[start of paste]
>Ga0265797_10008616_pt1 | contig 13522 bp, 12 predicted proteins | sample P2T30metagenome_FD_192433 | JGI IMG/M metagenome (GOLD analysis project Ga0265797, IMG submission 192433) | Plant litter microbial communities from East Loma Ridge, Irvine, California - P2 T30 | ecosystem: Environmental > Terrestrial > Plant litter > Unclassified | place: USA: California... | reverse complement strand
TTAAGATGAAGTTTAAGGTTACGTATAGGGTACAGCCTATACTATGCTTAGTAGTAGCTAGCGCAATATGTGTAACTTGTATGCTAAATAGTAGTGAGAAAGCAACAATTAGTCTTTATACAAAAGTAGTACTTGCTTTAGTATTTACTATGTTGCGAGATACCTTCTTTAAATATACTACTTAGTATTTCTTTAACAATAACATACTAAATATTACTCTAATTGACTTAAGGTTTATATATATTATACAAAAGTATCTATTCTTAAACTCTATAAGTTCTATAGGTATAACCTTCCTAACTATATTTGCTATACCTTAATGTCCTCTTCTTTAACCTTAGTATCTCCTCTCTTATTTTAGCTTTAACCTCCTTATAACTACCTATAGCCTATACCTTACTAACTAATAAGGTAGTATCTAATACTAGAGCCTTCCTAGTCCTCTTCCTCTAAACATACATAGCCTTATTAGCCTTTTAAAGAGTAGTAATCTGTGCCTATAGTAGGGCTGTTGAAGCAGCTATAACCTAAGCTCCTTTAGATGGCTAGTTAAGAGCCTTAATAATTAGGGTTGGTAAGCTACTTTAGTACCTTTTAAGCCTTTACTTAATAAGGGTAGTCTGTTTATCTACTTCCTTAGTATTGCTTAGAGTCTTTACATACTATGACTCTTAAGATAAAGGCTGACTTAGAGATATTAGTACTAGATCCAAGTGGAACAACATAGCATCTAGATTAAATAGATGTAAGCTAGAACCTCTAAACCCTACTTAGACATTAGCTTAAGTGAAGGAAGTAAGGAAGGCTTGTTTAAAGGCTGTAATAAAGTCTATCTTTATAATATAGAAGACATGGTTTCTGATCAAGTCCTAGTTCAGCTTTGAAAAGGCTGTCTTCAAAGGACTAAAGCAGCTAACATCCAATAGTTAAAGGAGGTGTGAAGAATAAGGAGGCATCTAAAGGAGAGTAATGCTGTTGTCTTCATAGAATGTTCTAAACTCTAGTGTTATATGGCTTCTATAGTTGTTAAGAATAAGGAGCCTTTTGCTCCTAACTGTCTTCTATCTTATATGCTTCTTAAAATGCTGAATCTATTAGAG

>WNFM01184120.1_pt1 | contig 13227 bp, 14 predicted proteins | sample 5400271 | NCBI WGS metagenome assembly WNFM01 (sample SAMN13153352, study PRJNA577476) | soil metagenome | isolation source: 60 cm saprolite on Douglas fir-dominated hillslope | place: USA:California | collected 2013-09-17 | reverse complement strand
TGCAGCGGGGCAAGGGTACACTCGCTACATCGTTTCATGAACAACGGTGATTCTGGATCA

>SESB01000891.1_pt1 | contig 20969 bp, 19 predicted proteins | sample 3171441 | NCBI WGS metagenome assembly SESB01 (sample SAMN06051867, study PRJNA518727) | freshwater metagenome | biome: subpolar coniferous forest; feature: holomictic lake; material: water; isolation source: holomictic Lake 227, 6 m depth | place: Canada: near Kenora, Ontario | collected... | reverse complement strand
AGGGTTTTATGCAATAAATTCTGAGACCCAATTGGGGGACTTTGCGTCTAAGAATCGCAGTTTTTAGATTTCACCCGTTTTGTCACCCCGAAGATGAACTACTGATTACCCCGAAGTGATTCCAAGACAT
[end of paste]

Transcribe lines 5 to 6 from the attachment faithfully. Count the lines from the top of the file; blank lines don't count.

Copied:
>SESB01000891.1_pt1 | contig 20969 bp, 19 predicted proteins | sample 3171441 | NCBI WGS metagenome assembly SESB01 (sample SAMN06051867, study PRJNA518727) | freshwater metagenome | biome: subpolar coniferous forest; feature: holomictic lake; material: water; isolation source: holomictic Lake 227, 6 m depth | place: Canada: near Kenora, Ontario | collected... | reverse complement strand
AGGGTTTTATGCAATAAATTCTGAGACCCAATTGGGGGACTTTGCGTCTAAGAATCGCAGTTTTTAGATTTCACCCGTTTTGTCACCCCGAAGATGAACTACTGATTACCCCGAAGTGATTCCAAGACAT